At its first full-length meeting in several weeks, Duke Student Government took up several major issues Wednesday night, including proposed honor code revisions, reapproval of ARAMARK Corp. and sweeping changes to bylaws governing the young trustee selection process.
The most contentious debate took place on DSG's first annual review of ARAMARK, a food service company that took over several Duke eateries last summer. Legislators ultimately approved a resolution in support of the company, despite strong objection from members of the Student-Employee Relations Committee.
At issue was the level of input gathered from employees by the Duke University Student Dining Advisory Committee, which critiqued ARAMARK's service this year as part of its resolution. During the meeting's public forum, SERC members said employees are treated poorly by the company and were not consulted by DUSDAC for its report. ARAMARK District Manager David Randolph and DUSDAC representatives denied the claims.
SERC members also said that in its first year at Duke, ARAMARK has put the bottom line before food quality and service and that DUSDAC, whose members are appointed, is not representative of student opinion.
"[The resolution] over-emphasized the small changes ARAMARK has made like the addition of deli meat and completely blew aside really big concerns like management-employee relations," said junior and SERC member Pavithra Vasudevan.
DUSDAC and Director of Dining Services Jim Wulforst stood by ARAMARK and said the company's first year on campus has been a good beginning.
"ARAMARK has done great things on this campus, and I hope that we strive even higher next year," said sophomore legislator and DUSDAC member Isaac Dolgovskij.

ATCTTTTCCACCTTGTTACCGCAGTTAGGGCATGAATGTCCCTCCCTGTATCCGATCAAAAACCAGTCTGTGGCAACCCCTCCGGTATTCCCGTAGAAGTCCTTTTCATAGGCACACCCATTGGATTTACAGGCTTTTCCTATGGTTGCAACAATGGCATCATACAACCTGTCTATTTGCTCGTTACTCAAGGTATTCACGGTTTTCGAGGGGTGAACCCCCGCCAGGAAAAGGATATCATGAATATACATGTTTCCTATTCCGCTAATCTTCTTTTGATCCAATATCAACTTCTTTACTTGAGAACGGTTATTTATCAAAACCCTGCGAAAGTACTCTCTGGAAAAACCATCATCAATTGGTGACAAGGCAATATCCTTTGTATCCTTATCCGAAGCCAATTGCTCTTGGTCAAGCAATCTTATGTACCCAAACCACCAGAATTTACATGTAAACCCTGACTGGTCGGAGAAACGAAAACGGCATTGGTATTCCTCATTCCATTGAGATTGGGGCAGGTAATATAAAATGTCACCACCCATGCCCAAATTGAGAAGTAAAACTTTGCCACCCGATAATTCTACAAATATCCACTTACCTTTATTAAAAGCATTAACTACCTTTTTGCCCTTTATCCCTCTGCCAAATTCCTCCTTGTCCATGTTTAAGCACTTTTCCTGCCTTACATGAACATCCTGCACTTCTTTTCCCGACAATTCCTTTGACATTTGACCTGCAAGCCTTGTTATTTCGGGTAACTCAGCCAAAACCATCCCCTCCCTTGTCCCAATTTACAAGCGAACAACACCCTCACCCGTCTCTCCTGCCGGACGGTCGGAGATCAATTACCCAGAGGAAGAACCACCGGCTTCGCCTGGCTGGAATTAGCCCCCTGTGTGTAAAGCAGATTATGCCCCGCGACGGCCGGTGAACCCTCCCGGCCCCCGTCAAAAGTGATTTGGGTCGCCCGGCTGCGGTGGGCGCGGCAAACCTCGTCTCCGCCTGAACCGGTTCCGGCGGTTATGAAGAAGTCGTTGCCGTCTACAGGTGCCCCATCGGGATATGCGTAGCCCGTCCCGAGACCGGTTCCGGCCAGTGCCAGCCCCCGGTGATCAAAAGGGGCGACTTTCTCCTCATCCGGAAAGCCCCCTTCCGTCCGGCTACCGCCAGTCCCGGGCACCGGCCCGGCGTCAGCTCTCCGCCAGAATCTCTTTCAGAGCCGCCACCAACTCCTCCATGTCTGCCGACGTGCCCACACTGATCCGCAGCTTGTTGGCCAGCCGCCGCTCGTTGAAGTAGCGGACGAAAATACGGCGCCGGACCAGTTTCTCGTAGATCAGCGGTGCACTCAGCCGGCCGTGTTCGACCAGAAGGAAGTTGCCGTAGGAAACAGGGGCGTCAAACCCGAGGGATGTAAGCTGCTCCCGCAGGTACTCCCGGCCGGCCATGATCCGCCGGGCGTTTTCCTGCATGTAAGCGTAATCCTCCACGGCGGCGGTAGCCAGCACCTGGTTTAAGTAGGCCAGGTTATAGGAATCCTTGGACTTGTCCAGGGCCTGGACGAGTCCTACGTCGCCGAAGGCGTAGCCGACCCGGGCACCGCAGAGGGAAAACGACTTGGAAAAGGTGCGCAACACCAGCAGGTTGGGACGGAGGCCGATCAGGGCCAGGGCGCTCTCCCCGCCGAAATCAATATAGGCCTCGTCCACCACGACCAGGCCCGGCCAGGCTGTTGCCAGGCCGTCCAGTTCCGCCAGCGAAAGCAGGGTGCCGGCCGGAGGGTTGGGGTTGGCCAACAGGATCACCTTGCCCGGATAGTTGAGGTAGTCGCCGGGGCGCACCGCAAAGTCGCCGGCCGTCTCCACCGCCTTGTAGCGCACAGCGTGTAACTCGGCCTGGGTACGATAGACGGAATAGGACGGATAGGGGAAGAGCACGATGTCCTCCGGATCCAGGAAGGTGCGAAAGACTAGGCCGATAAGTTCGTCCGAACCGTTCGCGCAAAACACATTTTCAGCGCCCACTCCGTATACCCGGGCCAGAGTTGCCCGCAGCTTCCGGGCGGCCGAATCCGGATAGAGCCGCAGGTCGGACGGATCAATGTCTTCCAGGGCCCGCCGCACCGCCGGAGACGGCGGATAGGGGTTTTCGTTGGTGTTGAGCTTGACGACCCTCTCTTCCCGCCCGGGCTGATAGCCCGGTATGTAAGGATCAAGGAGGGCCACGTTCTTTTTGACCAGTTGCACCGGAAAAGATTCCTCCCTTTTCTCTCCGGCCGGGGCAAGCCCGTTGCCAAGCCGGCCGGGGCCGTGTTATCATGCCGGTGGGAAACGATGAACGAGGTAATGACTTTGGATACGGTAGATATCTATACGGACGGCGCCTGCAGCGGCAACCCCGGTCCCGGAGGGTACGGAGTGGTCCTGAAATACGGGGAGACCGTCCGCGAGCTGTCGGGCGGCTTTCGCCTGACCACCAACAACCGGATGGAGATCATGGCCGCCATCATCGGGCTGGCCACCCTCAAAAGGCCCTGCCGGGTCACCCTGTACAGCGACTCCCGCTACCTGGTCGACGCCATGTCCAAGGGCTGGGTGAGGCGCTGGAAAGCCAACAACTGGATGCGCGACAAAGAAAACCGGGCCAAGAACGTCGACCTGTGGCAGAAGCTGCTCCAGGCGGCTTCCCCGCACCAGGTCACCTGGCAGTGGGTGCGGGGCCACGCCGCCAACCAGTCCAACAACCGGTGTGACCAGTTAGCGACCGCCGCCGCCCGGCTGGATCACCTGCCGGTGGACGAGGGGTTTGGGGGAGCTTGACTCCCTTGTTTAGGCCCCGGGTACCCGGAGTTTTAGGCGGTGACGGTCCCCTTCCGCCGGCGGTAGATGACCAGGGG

During the meeting, an amendment was added to the resolution calling for at least three meetings per semester next year between DUSDAC members and employees.
"The amendment that was passed seemed like it was meant for the representatives to feel better about themselves," said freshman Bridget Newman, a SERC member. "I would be surprised if it got carried out."
Wulforst said he was in favor of such meetings but that the employee unions have rejected the idea in the past.
In approving the Duke Community Standard earlier in the evening, legislators lent their support to the Academic Integrity Council's proposal to simplify and unify the University's honor code and Fundamental Standard.
The AIC's proposal also recommends a more stringent obligation to report violations, elimination of the requirement for proctored exams, recognition of faculty-student adjudication, reconsideration of current medical excuse protocols and a focus on graduate and professional student issues. The judicial code would remain in place, but the AIC would augment it with a wider and more scaled range of sanctions for violations.
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DSG rejected consideration of a separate resolution calling for a student body referendum on the issue, though it may still be proposed at next week's meeting.
IN OTHER BUSINESS: Several months after the undergraduate young trustee election was marred by controversy, the Legislature approved major changes to DSG bylaws concerning the process.
Beginning in May 2003, the DSG vice president for community interaction, which under bylaw serves as the chair of the Young Trustee Nominating Committee, may not be a candidate. Immediate for next year, the DSG president may no longer serve on the nominating committee, as C.J. Walsh did this year. Further, in order to participate in a vote, a nominating committee member must be present for all deliberations and interviews. Finally, a two-thirds quorum of eligible members of the committee is required to vote.
Six members of president-elect Joshua Jean-Baptiste's cabinet were confirmed: Victoria Calvert, financial aid task force committee chair; Barry Locker and Dolgovskij, DUSDAC co-chairs; Will Fagan, attorney general; John Njoku, treasurer; and Yoav Lurie, who is a Chronicle sports photography associate editor, was named director of public relations.